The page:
To the Editor:
Robert W. Tucker [“Beyond Détente,” March] quite correctly points out that there is little evidence that Soviet hostility to the West has substantially diminished. Furthermore, as he also notes, the proposition that Soviet military power can no longer be effectively employed to serve the purpose of an expansionist foreign policy cannot survive critical examination. . . . The rapid development of Soviet naval forces with an expanding interventionary capability may be used to impede the flow of oil to Europe, and indeed the mere capability may be converted to political leverage.
Consequently, Mr. Tucker concludes that there is no escape from a policy of containment, but the “containment” he recommends is highly deceptive and virtually amounts to an emasculation of American power to resist Communist expansion, despite the lip service he pays to the Communist threat. For he supports a concept of containment limited to the “conventional requirements of balance of power” (a most ambiguous concept), to which he opposes the Truman Doctrine, with its indiscriminate commitment to intervene anywhere and everywhere against revolutionary change or to resist wars of national liberation. He asserts that the Truman Doctrine in effect proclaims “an interest in maintaining a stable world order—presided over by American power—that would insure the triumph of liberal-capitalist values and institutions.” He argues that in substantial measure the doctrine accounts for Vietnam; therefore, containment is discredited at the “margin”; by the same logic, intervention by the U.S. to prevent expansion of Communism in Angola, Mozambique, Korea, Southeast Asia, or the Middle East would fall outside the scope of Mr. Tucker’s concept of necessary containment. . . .
On March 12, 1947, President Truman went before a joint session of Congress and stated: “I believe it must be the policy of the United States to support free peoples who are resisting attempted subjugation by armed minorities or by outside pressure. . . . I believe that we must assist free peoples to work out their own destinies in their own way.” Mr. Tucker cynically believes that Truman’s real intention was to “insure the triumph of liberal-capitalist values,” and he warns us that we will “very likely be in for a very bad time” if we attempt to deny the USSR the opportunity of “making use of its newly acquired power” to expand Soviet influence.
Even on his own interpretation of national security as a function of balance of power between states, the expansion of Soviet power into Somalia, Soviet naval stations on the east coast of Africa, the potential closing of the Straits of Malacca, a Communist-dominated Mozambique choking off the supply of critical minerals to the West from South Africa and impeding the flow of oil to Europe—all this could just as surely isolate America and shift the balance of power as could Soviet threats to Europe as such. Indeed, a direct confrontation in Europe is assiduously avoided by the Soviet Union, especially when expansion by proxy is more readily achieved through inciting and supplying aggression by North Korea and Hanoi, by the Cubans in their invasion of Angola, and by the Egyptians in their war against Israel.
David S. Lichtenstein
Chevy Chase, Maryland
Robert W. Tucker writes:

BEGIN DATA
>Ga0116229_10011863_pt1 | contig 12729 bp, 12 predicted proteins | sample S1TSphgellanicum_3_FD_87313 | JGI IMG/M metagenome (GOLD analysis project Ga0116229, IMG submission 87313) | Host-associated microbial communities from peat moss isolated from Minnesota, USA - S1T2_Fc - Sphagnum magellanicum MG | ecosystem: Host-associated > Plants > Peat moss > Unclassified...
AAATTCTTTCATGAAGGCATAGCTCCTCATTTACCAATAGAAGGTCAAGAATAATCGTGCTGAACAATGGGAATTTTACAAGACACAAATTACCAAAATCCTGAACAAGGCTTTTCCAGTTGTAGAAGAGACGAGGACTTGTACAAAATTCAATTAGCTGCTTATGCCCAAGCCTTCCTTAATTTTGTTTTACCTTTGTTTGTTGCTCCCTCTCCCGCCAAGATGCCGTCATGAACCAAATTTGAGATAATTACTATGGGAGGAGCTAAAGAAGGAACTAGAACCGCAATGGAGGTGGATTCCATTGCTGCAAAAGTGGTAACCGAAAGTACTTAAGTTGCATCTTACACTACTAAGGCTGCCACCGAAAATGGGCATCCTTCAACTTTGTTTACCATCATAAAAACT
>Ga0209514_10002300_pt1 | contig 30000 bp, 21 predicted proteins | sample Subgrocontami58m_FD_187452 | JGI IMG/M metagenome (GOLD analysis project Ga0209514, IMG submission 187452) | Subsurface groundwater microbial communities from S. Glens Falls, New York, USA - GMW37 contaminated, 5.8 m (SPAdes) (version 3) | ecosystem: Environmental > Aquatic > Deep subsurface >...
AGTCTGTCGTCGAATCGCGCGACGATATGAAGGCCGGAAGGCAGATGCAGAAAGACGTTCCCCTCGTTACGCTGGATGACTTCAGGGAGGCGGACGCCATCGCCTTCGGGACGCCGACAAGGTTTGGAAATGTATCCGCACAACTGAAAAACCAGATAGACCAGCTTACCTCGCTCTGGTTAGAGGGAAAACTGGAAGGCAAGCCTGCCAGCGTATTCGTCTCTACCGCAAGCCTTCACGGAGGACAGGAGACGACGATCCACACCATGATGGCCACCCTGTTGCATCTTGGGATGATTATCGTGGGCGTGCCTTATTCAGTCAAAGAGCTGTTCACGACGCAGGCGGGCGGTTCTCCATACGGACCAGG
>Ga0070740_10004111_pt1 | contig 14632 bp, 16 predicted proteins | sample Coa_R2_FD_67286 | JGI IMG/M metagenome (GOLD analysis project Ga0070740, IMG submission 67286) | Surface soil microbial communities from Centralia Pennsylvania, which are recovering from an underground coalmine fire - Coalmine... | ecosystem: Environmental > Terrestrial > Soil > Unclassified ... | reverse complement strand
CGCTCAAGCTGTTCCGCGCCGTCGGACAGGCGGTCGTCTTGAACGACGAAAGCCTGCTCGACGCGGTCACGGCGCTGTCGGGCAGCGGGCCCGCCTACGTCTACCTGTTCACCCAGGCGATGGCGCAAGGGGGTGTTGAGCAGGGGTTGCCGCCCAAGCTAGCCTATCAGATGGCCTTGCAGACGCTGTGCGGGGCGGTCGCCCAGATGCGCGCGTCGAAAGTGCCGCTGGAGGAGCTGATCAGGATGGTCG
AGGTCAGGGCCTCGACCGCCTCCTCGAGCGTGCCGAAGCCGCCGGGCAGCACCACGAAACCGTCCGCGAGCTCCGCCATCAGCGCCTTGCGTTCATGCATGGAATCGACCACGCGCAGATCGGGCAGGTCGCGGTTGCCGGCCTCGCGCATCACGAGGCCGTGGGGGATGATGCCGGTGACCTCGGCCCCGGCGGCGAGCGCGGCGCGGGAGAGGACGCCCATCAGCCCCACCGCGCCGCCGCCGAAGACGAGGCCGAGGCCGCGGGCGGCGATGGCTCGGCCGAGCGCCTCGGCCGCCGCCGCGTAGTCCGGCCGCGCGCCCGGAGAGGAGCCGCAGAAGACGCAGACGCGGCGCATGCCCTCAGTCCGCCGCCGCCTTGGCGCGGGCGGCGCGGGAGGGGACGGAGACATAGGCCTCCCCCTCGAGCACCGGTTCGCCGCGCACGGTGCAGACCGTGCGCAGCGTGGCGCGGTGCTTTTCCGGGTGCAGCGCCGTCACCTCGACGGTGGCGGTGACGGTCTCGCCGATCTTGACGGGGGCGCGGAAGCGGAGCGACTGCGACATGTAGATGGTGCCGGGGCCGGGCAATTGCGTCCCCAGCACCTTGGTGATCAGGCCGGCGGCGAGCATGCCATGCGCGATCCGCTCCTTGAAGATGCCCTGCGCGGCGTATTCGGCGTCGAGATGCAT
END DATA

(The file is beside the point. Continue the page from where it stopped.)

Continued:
If we put aside David S. Lichtenstein’s needless polemics, excessive sensitivity, and partially mistaken characterizations, his letter is a useful reminder that it is not enough to agree on the continued need to contain Soviet power. Even if this need were generally conceded, controversy would persist over the scope and purpose of containment. Mr. Lichtenstein apparently approves of the version of containment implicit in the Truman Doctrine and, despite the changes that have occurred since the late 1940′s, finds no reason to depart from this version of containment today. On the contrary, these changes—particularly the growth of Soviet power—are found by him to make the containment of the Truman Doctrine all the more necessary now and in the foreseeable future.
In reply to Mr. Lichtenstein, I can only repeat what I said in my article. The version of containment he advocates is very likely to lead to disaster, given the rough parity in arms today between the United States and the Soviet Union. The Soviets cannot be expected passively to sit on their arms. Having acquired them, they will be put to political use. If we are to deny their use everywhere, we must be willing and prepared to make an effort more demanding than the effort made in the years of the classic cold war. Even if such effort were desirable, which I deny, it is no more than rhetorical to ask whether there is now a willingness to make it.
It does not follow, however, that we should confine containment to Western Europe and Japan while simply abandoning the “margin.” What does follow is that we will have to limit our responses on the margin, and to do so largely in terms of the anticipated effects on the center. To take the obvious example: we cannot permit Soviet actions which might impede—let alone shut off—the flow of oil to Europe. But this is very different from advocating resistance to expansion of Soviet influence where-ever it threatens either because such expansion is seen as an intrinsic evil or because expansion anywhere is found to open the way to expansion everywhere. Although he does not openly say so, I can only conclude that Mr. Lichtenstein’s criticism is largely based on the above propositions. If my sin in his eyes is that of having rejected them, then I must plead guilty.